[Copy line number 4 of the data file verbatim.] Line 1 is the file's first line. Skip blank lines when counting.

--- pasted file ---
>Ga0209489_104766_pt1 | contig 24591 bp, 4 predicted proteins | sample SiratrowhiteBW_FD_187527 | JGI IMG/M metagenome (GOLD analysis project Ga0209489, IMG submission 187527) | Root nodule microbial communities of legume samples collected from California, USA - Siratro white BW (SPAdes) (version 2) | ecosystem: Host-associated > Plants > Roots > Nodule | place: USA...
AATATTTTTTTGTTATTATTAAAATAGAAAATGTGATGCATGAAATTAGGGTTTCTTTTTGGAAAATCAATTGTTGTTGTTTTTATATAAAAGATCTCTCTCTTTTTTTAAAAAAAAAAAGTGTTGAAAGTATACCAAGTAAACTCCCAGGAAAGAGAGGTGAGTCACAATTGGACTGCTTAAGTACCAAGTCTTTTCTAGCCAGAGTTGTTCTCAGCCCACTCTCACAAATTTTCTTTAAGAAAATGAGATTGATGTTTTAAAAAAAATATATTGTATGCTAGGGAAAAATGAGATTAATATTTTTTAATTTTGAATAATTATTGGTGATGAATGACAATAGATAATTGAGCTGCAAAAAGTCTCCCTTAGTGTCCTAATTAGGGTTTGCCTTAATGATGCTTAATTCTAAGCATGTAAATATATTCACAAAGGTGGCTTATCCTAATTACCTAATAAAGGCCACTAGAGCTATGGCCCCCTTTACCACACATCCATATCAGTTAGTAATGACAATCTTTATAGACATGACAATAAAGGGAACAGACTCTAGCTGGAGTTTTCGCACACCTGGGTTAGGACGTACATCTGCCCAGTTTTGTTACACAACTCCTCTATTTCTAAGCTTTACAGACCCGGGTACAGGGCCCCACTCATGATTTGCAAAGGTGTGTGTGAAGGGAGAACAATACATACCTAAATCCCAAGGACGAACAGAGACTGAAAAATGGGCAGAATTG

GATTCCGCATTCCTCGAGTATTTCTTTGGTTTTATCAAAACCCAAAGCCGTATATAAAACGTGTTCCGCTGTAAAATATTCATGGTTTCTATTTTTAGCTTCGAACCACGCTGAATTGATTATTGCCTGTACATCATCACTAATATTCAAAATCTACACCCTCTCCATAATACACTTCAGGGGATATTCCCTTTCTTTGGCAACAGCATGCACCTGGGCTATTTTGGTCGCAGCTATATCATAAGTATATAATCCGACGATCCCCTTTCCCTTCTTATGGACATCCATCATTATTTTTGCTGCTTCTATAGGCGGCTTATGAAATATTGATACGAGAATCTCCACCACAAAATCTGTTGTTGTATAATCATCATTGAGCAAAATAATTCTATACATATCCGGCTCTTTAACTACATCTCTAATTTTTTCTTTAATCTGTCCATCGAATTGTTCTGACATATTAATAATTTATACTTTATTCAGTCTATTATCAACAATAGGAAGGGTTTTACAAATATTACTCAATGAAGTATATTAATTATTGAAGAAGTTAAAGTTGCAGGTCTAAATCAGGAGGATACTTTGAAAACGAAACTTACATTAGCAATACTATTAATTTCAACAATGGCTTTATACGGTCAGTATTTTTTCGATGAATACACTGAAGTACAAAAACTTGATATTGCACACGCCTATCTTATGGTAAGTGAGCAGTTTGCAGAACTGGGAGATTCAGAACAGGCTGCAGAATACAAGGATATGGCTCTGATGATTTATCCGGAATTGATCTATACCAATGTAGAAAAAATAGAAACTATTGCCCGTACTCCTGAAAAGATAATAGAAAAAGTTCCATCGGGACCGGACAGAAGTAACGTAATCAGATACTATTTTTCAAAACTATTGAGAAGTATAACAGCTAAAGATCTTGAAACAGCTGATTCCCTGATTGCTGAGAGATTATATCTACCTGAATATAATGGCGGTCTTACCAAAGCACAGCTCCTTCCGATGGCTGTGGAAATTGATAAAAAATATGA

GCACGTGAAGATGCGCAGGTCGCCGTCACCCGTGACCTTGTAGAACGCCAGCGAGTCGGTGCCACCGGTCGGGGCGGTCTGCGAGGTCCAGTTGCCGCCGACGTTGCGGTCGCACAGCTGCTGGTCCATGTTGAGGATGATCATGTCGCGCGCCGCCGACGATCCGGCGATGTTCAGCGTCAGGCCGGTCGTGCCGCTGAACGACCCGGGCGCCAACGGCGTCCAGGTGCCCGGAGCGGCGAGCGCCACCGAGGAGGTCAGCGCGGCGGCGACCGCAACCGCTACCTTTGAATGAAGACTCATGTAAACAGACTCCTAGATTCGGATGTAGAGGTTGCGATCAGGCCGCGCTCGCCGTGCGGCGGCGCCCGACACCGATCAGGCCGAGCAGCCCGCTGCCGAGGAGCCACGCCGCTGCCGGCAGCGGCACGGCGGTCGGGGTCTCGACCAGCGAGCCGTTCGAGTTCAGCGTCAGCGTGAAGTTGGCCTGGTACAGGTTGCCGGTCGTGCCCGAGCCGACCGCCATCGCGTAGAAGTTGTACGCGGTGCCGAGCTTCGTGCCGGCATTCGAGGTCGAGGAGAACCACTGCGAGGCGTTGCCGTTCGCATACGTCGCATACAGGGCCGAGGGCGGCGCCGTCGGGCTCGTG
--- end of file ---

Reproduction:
GCACGTGAAGATGCGCAGGTCGCCGTCACCCGTGACCTTGTAGAACGCCAGCGAGTCGGTGCCACCGGTCGGGGCGGTCTGCGAGGTCCAGTTGCCGCCGACGTTGCGGTCGCACAGCTGCTGGTCCATGTTGAGGATGATCATGTCGCGCGCCGCCGACGATCCGGCGATGTTCAGCGTCAGGCCGGTCGTGCCGCTGAACGACCCGGGCGCCAACGGCGTCCAGGTGCCCGGAGCGGCGAGCGCCACCGAGGAGGTCAGCGCGGCGGCGACCGCAACCGCTACCTTTGAATGAAGACTCATGTAAACAGACTCCTAGATTCGGATGTAGAGGTTGCGATCAGGCCGCGCTCGCCGTGCGGCGGCGCCCGACACCGATCAGGCCGAGCAGCCCGCTGCCGAGGAGCCACGCCGCTGCCGGCAGCGGCACGGCGGTCGGGGTCTCGACCAGCGAGCCGTTCGAGTTCAGCGTCAGCGTGAAGTTGGCCTGGTACAGGTTGCCGGTCGTGCCCGAGCCGACCGCCATCGCGTAGAAGTTGTACGCGGTGCCGAGCTTCGTGCCGGCATTCGAGGTCGAGGAGAACCACTGCGAGGCGTTGCCGTTCGCATACGTCGCATACAGGGCCGAGGGCGGCGCCGTCGGGCTCGTG